Payson schools spend about 13% less per student than the state average, according to the latest annual review of school spending patterns by the Arizona Auditor General’s Office.
On the other hand, Tonto Basin schools spend more than twice the state average, Pine schools spend almost three times the state average, and Young schools spend well over three times the state average.
Statewide, per-student spending in 2019 totaled some $11,170. Payson spent $10,174, Pine spent $30,400, Tonto Basin spent $27,158 and Young spent $34,099.
The figures reflect the struggles faced by small, rural school districts — especially those with 100 or fewer students — when it comes to providing the buildings, services, administration and diversity of classes on a per-student cost basis. Fortunately, the state’s small-schools formula funding gives them far more money to operate on a per-student basis — a financial windfall for districts with less than about 150 students.
The auditor general’s report remains focused on trying to compare districts’ “instructional” costs with “operational costs,” to prod districts to spend more money on “classroom spending” than on “non-classroom spending.” Districts have long disputed the formulas, saying that things like administration, plant operations, food service and transportation are all essential supports for classroom spending.
For 2019, the auditor general categorized 69% as “classroom spending” out of the roughly $10 billion spent by 1,377 schools with 894,000 students in 236 districts. Over the past five years, the number of students in Arizona’s public schools has declined by 2%, despite a rise in the state’s population. Enrollment this year dropped by more than 50,000, although the pandemic probably played a large role in that decline. One big missing element in this year’s report were figures on how student test scores compared from district to district — since schools didn’t administer standardized tests in the spring or consistently in the fall. Many of the figures are also already out of date, given the big enrollment declines for the fall semester.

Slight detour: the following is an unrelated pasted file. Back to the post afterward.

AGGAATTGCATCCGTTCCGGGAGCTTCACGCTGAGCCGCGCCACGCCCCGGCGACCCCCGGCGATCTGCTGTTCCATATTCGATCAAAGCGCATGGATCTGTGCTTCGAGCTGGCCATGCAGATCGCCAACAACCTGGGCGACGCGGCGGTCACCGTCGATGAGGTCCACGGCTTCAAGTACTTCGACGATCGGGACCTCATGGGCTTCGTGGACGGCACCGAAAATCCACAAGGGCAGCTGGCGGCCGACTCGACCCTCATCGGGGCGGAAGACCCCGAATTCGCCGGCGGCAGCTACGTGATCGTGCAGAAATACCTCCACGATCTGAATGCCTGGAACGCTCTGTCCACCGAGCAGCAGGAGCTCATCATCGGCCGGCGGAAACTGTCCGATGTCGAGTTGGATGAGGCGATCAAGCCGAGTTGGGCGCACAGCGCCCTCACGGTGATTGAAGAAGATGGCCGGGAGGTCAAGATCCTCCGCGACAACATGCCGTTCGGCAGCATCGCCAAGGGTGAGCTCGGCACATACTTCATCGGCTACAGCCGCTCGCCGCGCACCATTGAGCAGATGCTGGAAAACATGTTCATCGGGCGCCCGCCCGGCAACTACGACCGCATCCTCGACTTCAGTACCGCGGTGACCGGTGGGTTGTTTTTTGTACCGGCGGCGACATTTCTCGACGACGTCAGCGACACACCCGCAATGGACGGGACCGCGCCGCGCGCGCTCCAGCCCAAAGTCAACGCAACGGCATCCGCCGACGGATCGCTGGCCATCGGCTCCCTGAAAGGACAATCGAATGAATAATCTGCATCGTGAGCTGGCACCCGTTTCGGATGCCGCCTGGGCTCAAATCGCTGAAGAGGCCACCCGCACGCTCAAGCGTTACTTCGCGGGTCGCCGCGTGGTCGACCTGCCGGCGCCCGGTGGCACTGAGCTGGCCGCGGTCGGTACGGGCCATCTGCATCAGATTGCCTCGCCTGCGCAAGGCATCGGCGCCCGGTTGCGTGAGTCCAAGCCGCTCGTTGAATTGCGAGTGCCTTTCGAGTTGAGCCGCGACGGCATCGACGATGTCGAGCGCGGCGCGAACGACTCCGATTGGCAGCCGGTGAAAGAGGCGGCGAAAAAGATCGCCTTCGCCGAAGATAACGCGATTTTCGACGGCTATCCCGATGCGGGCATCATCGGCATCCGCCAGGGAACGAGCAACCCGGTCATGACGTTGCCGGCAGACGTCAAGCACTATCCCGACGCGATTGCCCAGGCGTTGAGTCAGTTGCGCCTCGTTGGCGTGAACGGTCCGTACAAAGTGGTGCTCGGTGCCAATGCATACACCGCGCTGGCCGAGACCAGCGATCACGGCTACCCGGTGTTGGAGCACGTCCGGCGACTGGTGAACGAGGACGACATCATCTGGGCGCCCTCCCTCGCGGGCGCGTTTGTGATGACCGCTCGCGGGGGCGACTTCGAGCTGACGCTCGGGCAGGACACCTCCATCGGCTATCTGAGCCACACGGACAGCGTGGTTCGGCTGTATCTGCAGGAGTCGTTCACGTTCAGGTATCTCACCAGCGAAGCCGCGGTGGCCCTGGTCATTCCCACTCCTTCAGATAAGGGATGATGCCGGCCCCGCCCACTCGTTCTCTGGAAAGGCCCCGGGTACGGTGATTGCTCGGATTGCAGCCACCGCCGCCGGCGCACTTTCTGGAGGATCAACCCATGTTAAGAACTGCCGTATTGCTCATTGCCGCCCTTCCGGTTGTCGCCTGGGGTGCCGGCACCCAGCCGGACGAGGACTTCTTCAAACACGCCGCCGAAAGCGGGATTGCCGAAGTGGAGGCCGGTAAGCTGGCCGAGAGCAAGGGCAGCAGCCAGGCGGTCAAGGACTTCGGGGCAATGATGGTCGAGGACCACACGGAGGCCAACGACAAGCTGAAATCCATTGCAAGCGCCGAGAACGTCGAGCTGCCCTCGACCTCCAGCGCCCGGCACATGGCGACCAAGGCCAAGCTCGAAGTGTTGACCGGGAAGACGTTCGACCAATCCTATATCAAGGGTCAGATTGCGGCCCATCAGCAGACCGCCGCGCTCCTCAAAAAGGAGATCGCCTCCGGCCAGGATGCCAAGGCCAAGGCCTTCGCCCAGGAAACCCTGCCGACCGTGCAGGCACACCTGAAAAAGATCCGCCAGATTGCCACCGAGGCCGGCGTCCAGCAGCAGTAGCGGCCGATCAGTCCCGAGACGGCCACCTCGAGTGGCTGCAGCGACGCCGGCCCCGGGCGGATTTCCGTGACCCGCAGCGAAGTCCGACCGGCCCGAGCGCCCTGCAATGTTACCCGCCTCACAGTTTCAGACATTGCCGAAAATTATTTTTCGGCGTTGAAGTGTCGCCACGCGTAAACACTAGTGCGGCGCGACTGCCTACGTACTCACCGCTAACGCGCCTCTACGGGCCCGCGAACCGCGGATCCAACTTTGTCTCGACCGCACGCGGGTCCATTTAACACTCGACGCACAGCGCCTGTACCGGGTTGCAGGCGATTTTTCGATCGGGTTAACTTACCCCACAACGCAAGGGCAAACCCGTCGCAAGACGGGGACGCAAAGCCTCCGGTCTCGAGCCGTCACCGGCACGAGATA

The report acknowledged the difficulty of comparing this year’s spending patterns to last year considering the impact of the enforced shift to distance learning during the pandemic. A massive infusion of federal money from the federal CARES Act and other shifts created a unique year for school spending patterns.
Nonetheless, the report provides lots of interesting comparisons between districts — especially how each district compared to similar schools in terms of enrollment and setting.
The report noted that Payson had an enrollment of 2,300, an increase of 2% over the past five years. But the pandemic enrollment losses have wiped out that gain — pushing enrollment below 2,000.
The report noted that classroom spending accounted for 66% of Payson’s budget. About 11% of Payson’s budget went to administration, just barely above the state average of 10.2%, despite the district’s relatively small size.
Payson’s teacher salaries have risen modestly since 2019, rising from about $45,000 to $52,000 — a 15% increase thanks to a sustained effort by the state to raise teacher salaries. Payson teacher salaries remain about 5% below the statewide average — although teachers here have a lot more experience.
Payson’s teachers have an average of 17 years in the profession, compared to 12 statewide. Only 3% of Payson’s teachers are in their first three years in the profession, compared to 18% statewide. Interestingly, three years ago 18% of Payson teachers were in their first three years in the profession — which reflects the lack of hires of young teachers in the face of the state’s growing teacher shortage.
Despite the recent increase in Arizona teacher salaries, the state still has among both the lowest teacher salaries and highest average class sizes in the nation.
There are approximately 20 students per teacher in Payson, which is about 10% higher than the state average and virtually unchanged since 2017. By comparison, Pine has about six students per teacher. The teacher-per-student average doesn’t reflect the average actual class sizes, since not all people with teaching credentials teach full time — including jobs like Payson’s student achievement teachers. The average also includes special education teachers, who often have very small classes depending on the disabilities of the students. Payson’s elementary school classes generally have 25 to 28 students and the high school classes generally have 28 to 34 students. At least, they did before the pandemic produced a 10%-15% decline in enrollment, with another 10%-15% remaining in online-only classes.
Payson’s spending pattern was high in transportation and plant operations and low when it comes to the cost of meals.